Michael Moynihan / Didrik Soderlind
1998, 2003 (revised)
At the close of the last millennium, more than 100 churches in Europe were torched and desecrated by adherents of Black Metal, the most extreme form of underground music on the planet. In an escalating unholy war, Black Metal bands and their obsessive fans have left a grim legacy of suicide, murder, and terrorism that continues to spread from Norway to Germany, Finland, America, and beyond… Written by two journalists with unique access to he hellish demimonde, the acclaimed cult bestseller Lords of Chaos has now been revised and expounded, with startling new revelations. This award-winning expose’ features hundreds of rare photos and exclusive interrogations with priests, police officers, Satanists, and leaders of demonic bands who believe the greater evil spawns the greatest glory.
My interest in the highly controversial \,,/METAL\,,/ style known as Black Metal began exactly the same way as my interest in Death Metal: by way of a Christian artist under the guise of Horde. Which seems counter-intuitive, really: if there’s any kind of metal that Christians shouldn’t be involved in, it should be Black Metal, right? Yeah, that’s adorable. But, that’s a story for another blog post. Right now, we’re looking at the book that remains in my library of \,,/METAL\,,/ learnin’: Lords Of Chaos.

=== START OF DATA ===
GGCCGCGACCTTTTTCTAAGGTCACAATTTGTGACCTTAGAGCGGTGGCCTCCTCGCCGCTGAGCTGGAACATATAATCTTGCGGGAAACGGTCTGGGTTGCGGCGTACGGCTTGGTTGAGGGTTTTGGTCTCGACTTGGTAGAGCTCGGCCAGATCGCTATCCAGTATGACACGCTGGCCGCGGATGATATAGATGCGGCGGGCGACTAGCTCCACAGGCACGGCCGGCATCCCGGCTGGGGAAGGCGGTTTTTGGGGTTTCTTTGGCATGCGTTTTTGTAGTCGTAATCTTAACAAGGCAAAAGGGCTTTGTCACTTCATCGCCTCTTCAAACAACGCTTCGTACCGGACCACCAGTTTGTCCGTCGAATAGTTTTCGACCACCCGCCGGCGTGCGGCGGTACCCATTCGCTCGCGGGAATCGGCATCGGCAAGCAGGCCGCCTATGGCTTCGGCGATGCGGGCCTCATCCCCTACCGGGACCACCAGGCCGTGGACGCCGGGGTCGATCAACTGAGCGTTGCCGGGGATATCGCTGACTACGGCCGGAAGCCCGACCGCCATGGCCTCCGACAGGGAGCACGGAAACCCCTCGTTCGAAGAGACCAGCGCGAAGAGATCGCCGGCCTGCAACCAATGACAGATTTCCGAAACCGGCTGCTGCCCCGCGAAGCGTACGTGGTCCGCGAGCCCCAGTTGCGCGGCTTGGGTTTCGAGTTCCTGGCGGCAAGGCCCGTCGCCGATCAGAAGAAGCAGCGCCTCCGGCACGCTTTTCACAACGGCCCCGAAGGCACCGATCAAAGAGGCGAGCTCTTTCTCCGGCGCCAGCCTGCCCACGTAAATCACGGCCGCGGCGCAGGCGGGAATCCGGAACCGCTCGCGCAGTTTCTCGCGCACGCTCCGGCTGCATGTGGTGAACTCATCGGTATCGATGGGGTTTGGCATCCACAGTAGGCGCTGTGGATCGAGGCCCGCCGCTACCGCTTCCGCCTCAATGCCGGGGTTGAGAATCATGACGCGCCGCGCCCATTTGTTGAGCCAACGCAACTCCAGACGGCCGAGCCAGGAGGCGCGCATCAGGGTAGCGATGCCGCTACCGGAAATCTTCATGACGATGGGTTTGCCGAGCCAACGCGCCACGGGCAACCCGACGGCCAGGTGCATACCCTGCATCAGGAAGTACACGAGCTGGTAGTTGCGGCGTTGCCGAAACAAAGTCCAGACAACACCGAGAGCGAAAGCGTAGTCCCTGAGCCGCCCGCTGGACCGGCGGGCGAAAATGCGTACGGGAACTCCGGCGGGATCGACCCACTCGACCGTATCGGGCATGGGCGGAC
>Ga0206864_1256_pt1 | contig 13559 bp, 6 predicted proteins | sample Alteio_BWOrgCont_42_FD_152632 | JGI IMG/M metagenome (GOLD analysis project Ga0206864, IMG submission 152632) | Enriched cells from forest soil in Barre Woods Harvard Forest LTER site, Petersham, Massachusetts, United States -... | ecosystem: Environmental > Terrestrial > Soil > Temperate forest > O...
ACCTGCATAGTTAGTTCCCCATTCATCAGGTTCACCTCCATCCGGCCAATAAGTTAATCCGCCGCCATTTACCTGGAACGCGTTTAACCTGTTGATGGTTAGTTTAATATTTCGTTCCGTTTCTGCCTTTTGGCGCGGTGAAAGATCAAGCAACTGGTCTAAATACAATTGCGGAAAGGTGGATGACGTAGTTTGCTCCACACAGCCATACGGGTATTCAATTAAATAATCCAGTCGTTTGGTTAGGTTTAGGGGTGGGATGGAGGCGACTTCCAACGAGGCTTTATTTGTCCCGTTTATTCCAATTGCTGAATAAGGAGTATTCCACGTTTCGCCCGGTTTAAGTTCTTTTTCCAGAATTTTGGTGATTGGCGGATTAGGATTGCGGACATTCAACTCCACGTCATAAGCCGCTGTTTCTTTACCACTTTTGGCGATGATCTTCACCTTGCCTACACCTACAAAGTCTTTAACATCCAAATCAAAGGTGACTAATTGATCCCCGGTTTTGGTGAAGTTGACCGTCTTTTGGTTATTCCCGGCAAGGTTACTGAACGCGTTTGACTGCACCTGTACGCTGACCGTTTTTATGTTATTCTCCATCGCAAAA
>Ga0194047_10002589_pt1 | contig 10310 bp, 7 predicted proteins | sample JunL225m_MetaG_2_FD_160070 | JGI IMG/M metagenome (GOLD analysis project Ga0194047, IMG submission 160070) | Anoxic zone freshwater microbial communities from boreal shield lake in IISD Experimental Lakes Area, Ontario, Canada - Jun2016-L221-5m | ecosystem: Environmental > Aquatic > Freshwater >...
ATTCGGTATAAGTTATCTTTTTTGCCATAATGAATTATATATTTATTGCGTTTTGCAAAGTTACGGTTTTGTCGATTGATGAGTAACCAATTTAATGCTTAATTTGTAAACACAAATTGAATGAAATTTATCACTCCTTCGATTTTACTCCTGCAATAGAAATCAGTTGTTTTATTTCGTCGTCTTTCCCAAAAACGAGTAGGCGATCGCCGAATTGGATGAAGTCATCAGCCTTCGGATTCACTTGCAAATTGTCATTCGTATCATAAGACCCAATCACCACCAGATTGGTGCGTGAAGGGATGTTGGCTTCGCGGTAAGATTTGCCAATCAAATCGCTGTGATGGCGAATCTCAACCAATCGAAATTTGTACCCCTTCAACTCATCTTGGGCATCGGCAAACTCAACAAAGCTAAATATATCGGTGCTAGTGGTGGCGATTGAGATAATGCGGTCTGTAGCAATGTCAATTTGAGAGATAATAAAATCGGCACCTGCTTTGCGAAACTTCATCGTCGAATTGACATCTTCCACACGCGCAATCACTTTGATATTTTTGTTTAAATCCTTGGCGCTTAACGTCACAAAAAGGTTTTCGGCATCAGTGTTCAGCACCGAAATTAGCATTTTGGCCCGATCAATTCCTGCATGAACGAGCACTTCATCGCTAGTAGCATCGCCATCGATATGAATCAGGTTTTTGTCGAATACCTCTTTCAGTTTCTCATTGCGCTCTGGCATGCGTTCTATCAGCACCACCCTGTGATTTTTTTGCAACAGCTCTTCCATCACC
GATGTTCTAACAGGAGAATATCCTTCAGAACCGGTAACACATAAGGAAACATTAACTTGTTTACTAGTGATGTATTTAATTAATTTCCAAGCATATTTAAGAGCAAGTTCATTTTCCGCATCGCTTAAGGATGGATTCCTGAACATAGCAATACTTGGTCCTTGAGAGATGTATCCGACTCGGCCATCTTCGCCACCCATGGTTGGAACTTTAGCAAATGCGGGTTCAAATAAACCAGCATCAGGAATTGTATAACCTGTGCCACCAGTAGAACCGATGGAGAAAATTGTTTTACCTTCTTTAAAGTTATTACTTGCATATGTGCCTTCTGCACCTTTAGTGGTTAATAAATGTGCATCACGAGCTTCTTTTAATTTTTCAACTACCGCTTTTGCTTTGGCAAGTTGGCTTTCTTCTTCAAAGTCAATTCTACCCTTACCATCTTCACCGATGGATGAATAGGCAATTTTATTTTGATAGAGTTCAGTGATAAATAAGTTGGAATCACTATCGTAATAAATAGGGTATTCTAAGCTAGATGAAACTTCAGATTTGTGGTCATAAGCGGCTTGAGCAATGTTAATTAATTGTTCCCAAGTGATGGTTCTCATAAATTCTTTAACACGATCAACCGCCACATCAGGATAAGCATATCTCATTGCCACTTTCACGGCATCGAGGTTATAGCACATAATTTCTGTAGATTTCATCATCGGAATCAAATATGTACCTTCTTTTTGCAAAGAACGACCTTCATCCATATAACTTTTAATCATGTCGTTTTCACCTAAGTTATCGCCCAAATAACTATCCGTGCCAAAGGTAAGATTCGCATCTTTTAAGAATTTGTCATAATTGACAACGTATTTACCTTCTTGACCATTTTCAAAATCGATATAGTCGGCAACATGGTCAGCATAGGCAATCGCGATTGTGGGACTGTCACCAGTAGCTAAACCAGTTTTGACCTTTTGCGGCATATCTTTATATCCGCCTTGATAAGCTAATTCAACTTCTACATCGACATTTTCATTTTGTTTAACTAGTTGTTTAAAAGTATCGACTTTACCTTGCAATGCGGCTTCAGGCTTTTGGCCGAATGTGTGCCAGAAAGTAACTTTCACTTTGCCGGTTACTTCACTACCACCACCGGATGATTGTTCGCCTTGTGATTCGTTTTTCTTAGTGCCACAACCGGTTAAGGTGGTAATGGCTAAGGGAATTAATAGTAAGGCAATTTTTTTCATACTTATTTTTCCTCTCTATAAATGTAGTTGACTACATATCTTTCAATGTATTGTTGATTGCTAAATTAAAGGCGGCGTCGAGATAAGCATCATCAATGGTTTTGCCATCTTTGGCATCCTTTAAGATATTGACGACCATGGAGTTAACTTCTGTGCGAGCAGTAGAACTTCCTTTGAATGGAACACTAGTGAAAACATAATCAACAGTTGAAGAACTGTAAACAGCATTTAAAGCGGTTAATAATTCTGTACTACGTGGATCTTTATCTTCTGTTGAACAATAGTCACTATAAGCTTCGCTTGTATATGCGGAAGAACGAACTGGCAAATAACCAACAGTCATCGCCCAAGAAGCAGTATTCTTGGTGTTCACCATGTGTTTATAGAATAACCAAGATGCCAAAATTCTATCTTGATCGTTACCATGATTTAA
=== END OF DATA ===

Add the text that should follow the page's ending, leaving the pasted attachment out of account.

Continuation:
Purporting to be the history of the rise and development of Black Metal, Lords Of Chaos seems to be a book that has gained its own sort of notoriety in the so-called Black Metal underground for…reasons. Let’s face it, the rhetoric that can be spouted by those who take the lifestyle so seriously can boarder on hilarious. Since none of these detractors have produced any kind of counter-point to this in a rational manner (i.e.: NOT resorting to phrases like “CRUSH YOUR BONES IN HELL!” in all caps, etc.), and this book has been given an updated version and is still in print, I’m guessing it holds a bit more journalistic weight.
The book starts with the history of black metal’s early progenitors, from bands like Venom, Celtic Frost and Bathory, who were more proto-black metal that inspired the isolated youth in Norway to bring about the infamous Second Wave, with bands like Burzum, Hellhammer, and–the main focus on much of the later chapters–Mayhem, among others that were part of the so-called Black Circle.
Much of the book is dedicated more to the nefarious extracurricular activities that gained notoriety in the early Nineteen-Nineties, from church burnings, to feuds between bands, to murder and the fallout. And while that is very much part of the culture of Black Metal, it made the overall feel of the book more sensationalist than it should have been. Otherwise, with its bit of music history, several essays, interviews and news reports, as well as pictures and a look at the development of Black Metal in other countries outside of Norway and Scandinavia, Lords Of Chaos is a rather interesting look into a subgenre that has come a long way since it was birthed in the cold darkness. It’s worth checking out, if anything to get a detailed look at the early eras.